LOS ANGELES — Todd McLellan was raised in a different hockey generation.
When goalie pads looked half their current size, and scoring did not seem half as hard. When enforcers roamed the ice, and fighting was a form of currency. When the Los Angeles Kings were the NHL’s only Sun Belt team, and the league’s divisions were named after people instead of regions.
And, of course, the 52-year-old Kings coach, who enjoyed a three-year professional career before moving behind the bench in the mid-1990s, remembers when morning skates were a staple of the sport’s pregame ritual, a forum for players to get loose and sweat out sins from the late night before.
“Back in my day, when players were around, they lived a little differently,” McLellan said with a sly smile. “(Morning skates) were instilled for a different reason.”
Now, morning skates often are not instilled at all — a new trend for a new time.
Athletes across all sports are not only better conditioned these days, but more cautiously cared for, too. Football has adopted veterans days off. Basketball has agreed to load management. And hockey has embraced the elimination of mandatory morning skates.
“I used to believe in them a lot,” McLellan said. “I’m certainly getting further away from them now.”
Not long ago, the Kings and the Anaheim Ducks were holdovers of the sport’s old habit. Under new coaches this season, however, they have charged toward the forefront of change.
“(Players) use up so much energy on a nightly basis — even the players that play six or seven minutes, they’re hard, heavy minutes — that rest is sometimes important,” McLellan said.
This season, McLellan has often opted for optional skates. He still has a team of veterans who have grown accustomed to the routine. But the more young prospects matriculate into the Kings locker room, the more he might have to tweak pregame plans.
Before facing the Vancouver Canucks last month, McLellan canceled the morning session for extra video work. He expects such days to become more common.
“We’re trying to please a lot of people from different eras,” McLellan said. “I’m not sure the young player that’s coming out of junior or college needs them or even wants them or understands why they exist, yet there are some older players that it triggers their day, it gets them in a routine, it starts the rhythm of a game.
“You see basketball teams — fewer shootarounds in the morning, and soccer teams that aren’t using it as much. So, it’ll eventually go away, but we’re still caught in between different generations.”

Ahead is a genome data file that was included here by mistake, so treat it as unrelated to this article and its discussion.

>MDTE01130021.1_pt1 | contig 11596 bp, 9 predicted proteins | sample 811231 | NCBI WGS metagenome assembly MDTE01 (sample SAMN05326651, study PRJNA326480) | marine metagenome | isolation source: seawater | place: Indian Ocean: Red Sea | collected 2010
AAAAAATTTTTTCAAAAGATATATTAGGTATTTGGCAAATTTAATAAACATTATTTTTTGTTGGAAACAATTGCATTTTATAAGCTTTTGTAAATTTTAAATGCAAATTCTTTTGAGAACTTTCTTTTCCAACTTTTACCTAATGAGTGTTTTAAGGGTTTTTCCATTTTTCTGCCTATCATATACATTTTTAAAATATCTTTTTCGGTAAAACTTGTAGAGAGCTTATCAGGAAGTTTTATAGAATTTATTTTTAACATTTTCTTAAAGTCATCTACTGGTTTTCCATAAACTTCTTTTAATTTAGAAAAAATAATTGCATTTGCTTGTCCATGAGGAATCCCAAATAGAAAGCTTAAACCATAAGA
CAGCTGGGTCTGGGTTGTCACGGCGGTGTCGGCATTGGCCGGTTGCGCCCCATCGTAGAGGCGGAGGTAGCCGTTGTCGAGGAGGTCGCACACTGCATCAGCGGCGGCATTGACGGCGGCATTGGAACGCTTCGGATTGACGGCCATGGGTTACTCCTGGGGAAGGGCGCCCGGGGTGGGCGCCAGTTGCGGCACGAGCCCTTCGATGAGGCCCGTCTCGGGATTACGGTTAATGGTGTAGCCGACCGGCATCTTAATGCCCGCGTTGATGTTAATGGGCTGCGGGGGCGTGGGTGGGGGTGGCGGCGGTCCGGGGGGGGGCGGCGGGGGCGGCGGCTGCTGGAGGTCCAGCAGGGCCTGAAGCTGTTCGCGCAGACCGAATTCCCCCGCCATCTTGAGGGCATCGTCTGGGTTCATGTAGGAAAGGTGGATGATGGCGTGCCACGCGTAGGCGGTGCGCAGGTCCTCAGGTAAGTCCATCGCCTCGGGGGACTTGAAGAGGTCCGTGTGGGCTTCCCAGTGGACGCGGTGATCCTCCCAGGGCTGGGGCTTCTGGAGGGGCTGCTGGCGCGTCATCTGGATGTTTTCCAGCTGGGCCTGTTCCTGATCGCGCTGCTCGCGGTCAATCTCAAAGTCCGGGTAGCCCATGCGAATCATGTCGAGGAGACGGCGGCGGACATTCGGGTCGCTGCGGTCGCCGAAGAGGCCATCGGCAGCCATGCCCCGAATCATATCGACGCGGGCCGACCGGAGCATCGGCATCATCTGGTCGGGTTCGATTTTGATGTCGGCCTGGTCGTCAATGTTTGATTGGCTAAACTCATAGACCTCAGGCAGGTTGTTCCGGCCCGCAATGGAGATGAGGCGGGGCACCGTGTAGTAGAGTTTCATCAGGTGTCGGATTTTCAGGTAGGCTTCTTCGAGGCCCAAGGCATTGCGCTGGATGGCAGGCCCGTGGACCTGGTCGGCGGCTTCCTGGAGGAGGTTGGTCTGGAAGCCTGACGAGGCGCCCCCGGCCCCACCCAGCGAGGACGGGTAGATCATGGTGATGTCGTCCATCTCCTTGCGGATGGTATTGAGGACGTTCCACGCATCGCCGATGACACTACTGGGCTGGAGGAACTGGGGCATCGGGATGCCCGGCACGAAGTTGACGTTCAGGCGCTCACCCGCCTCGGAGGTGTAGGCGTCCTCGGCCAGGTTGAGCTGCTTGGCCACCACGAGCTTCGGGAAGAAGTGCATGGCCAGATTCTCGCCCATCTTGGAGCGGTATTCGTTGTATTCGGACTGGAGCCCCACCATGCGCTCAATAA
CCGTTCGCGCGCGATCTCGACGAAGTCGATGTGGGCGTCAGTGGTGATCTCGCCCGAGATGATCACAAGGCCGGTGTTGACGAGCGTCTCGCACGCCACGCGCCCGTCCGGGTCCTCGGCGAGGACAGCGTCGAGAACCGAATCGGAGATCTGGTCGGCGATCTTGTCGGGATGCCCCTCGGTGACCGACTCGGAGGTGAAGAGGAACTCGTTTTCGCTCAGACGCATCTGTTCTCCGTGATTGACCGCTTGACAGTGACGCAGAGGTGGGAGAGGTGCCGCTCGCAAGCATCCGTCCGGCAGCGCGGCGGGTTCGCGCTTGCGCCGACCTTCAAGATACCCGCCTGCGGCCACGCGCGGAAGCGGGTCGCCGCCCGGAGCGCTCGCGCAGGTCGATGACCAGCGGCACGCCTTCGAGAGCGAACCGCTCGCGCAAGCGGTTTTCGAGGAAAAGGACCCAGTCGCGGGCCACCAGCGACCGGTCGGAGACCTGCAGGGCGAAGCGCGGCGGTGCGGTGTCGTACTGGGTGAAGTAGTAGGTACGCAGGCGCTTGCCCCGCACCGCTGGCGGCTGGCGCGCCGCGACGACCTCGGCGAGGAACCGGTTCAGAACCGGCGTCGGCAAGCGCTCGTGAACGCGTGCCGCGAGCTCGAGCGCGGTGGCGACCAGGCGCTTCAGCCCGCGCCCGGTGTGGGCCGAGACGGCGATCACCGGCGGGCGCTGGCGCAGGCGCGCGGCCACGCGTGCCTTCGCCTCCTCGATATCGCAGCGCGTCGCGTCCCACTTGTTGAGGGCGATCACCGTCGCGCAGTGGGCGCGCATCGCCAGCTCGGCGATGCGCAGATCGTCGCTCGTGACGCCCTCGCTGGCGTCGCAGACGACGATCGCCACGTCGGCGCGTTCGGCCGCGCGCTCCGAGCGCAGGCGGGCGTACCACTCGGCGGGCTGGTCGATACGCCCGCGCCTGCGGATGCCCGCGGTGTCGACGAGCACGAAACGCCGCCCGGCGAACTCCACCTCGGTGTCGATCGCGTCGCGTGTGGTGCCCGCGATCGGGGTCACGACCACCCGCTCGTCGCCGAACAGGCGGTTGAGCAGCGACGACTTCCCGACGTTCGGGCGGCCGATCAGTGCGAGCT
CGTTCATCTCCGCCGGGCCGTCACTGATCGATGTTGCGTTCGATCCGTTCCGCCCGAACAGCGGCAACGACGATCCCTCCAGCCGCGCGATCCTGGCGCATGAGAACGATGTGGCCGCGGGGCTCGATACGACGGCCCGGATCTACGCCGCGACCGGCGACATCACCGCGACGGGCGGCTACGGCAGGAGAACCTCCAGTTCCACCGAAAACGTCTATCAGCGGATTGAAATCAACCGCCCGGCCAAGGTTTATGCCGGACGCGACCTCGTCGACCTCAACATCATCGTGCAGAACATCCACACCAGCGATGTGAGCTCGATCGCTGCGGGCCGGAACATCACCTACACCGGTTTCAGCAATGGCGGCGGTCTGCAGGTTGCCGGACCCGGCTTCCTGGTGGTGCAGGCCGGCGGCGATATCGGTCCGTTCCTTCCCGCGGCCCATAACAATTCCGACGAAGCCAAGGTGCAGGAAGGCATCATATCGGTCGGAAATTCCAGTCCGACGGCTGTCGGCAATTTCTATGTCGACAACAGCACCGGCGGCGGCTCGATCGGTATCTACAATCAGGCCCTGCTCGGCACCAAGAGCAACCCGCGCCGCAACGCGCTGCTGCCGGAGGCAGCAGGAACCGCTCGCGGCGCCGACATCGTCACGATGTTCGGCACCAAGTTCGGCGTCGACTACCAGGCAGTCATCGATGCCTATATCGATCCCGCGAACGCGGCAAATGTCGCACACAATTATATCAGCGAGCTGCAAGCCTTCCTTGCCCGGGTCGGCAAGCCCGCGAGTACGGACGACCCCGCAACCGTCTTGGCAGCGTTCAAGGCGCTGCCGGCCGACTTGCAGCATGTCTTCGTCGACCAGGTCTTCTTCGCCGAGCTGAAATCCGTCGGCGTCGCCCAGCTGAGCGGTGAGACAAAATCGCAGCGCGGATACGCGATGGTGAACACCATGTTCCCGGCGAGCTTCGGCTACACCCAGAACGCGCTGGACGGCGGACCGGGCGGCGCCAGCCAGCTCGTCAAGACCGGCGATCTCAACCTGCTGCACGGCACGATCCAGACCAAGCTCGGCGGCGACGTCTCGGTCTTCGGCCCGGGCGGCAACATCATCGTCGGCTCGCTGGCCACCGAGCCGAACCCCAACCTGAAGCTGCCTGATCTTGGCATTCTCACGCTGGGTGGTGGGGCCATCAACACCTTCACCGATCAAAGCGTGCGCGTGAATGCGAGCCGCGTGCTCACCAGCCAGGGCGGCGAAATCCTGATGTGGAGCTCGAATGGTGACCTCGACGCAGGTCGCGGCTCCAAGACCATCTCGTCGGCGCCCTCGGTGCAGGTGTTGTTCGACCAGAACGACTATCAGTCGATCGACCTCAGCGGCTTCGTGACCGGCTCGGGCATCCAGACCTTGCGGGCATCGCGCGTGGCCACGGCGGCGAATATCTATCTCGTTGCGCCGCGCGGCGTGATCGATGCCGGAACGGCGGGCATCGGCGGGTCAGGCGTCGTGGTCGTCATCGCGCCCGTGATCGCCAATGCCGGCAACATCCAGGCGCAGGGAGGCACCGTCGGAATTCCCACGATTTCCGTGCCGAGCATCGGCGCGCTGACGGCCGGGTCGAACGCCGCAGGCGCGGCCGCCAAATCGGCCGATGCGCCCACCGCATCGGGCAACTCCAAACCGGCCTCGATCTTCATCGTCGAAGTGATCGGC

In Anaheim, new Ducks coach Dallas Eakins has been far more aggressive in abolishing the tradition. During his first NHL job with the Edmonton Oilers in 2013-14, Eakins was one of the first coaches to phase out the familiar practice. This year — especially given his team’s hectic schedule over the first month of play — Eakins has held a morning skate only if the Ducks did not practice the day before.
“It’s wasted energy unless you’re going out there to accomplish something,” Eakins said. “Those days of players being out all night before a game are long gone.
“If there was something really meaningful that I thought we just had to practice, then we’ll do it. But to just go out there and skate around on this whole premise of, ‘Hey we want to get a sweat,’ I’d rather them just sweat at night. I just think it’s wasted energy.”
It is the same broad reasoning behind the increasing number of NBA stars sitting out regular-season games, and why more NFL training camps are seeing veterans practice less.
As technology has advanced this decade, so too has the tendency for teams to work their athletes less. On the ice, both the Kings and Ducks use player-tracking software that measures everything from speed to workload. Fatigue management has literally become an exact science. Like myriad other old norms, morning skates are struggling to fit into that equation.
“I kind of like it,” Ducks forward Jakob Silfverberg said Tuesday morning, standing in a locker surrounded by stalls adorned with gear that would not be touched until that night.
The only empty space in the room belonged to defenseman Erik Gudbranson, who arrived in a trade last week and stepped on the ice for a quick solo skate.
“I don’t think he’s quite used to it yet,” Silfverberg said with a laugh. “For me, I think it’s great. You save your energy. You’re mentally more excited to step on the ice tonight.”